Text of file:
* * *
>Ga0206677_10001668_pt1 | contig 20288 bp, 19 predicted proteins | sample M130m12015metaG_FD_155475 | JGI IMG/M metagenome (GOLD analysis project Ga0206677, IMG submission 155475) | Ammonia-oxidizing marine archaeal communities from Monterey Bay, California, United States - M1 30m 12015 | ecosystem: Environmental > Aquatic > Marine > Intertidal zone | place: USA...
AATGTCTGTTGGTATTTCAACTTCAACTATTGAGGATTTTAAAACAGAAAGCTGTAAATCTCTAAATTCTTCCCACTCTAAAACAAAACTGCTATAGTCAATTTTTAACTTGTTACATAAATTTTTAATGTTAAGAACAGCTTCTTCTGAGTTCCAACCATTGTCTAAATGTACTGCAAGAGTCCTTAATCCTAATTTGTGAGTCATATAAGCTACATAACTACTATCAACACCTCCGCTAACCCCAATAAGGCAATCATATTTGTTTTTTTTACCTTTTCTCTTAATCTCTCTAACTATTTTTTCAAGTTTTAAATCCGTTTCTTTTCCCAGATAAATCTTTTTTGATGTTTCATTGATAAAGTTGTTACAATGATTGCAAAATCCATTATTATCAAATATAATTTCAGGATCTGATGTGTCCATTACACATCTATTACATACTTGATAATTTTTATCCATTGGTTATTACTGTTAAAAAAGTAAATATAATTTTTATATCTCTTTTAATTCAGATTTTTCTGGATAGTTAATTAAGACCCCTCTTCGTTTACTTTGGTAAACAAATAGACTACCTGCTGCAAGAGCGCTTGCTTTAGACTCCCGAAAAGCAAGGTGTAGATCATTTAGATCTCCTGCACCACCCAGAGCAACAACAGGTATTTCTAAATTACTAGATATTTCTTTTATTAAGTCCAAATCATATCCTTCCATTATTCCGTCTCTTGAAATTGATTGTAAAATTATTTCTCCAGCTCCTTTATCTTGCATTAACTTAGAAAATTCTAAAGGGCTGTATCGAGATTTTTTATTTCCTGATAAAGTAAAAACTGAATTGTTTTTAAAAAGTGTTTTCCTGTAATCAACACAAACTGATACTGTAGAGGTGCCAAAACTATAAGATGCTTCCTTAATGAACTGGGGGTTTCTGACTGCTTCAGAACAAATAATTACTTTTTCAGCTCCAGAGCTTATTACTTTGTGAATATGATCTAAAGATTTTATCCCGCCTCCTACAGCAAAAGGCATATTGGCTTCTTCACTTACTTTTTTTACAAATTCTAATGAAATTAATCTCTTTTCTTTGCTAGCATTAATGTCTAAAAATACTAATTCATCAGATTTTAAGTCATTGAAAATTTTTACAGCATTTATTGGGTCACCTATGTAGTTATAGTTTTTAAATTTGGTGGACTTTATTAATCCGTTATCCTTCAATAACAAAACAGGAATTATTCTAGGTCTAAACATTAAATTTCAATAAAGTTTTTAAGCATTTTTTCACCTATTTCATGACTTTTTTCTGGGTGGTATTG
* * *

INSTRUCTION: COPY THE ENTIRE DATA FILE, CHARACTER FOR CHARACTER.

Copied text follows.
>Ga0206677_10001668_pt1 | contig 20288 bp, 19 predicted proteins | sample M130m12015metaG_FD_155475 | JGI IMG/M metagenome (GOLD analysis project Ga0206677, IMG submission 155475) | Ammonia-oxidizing marine archaeal communities from Monterey Bay, California, United States - M1 30m 12015 | ecosystem: Environmental > Aquatic > Marine > Intertidal zone | place: USA...
AATGTCTGTTGGTATTTCAACTTCAACTATTGAGGATTTTAAAACAGAAAGCTGTAAATCTCTAAATTCTTCCCACTCTAAAACAAAACTGCTATAGTCAATTTTTAACTTGTTACATAAATTTTTAATGTTAAGAACAGCTTCTTCTGAGTTCCAACCATTGTCTAAATGTACTGCAAGAGTCCTTAATCCTAATTTGTGAGTCATATAAGCTACATAACTACTATCAACACCTCCGCTAACCCCAATAAGGCAATCATATTTGTTTTTTTTACCTTTTCTCTTAATCTCTCTAACTATTTTTTCAAGTTTTAAATCCGTTTCTTTTCCCAGATAAATCTTTTTTGATGTTTCATTGATAAAGTTGTTACAATGATTGCAAAATCCATTATTATCAAATATAATTTCAGGATCTGATGTGTCCATTACACATCTATTACATACTTGATAATTTTTATCCATTGGTTATTACTGTTAAAAAAGTAAATATAATTTTTATATCTCTTTTAATTCAGATTTTTCTGGATAGTTAATTAAGACCCCTCTTCGTTTACTTTGGTAAACAAATAGACTACCTGCTGCAAGAGCGCTTGCTTTAGACTCCCGAAAAGCAAGGTGTAGATCATTTAGATCTCCTGCACCACCCAGAGCAACAACAGGTATTTCTAAATTACTAGATATTTCTTTTATTAAGTCCAAATCATATCCTTCCATTATTCCGTCTCTTGAAATTGATTGTAAAATTATTTCTCCAGCTCCTTTATCTTGCATTAACTTAGAAAATTCTAAAGGGCTGTATCGAGATTTTTTATTTCCTGATAAAGTAAAAACTGAATTGTTTTTAAAAAGTGTTTTCCTGTAATCAACACAAACTGATACTGTAGAGGTGCCAAAACTATAAGATGCTTCCTTAATGAACTGGGGGTTTCTGACTGCTTCAGAACAAATAATTACTTTTTCAGCTCCAGAGCTTATTACTTTGTGAATATGATCTAAAGATTTTATCCCGCCTCCTACAGCAAAAGGCATATTGGCTTCTTCACTTACTTTTTTTACAAATTCTAATGAAATTAATCTCTTTTCTTTGCTAGCATTAATGTCTAAAAATACTAATTCATCAGATTTTAAGTCATTGAAAATTTTTACAGCATTTATTGGGTCACCTATGTAGTTATAGTTTTTAAATTTGGTGGACTTTATTAATCCGTTATCCTTCAATAACAAAACAGGAATTATTCTAGGTCTAAACATTAAATTTCAATAAAGTTTTTAAGCATTTTTTCACCTATTTCATGACTTTTTTCTGGGTGGTATTG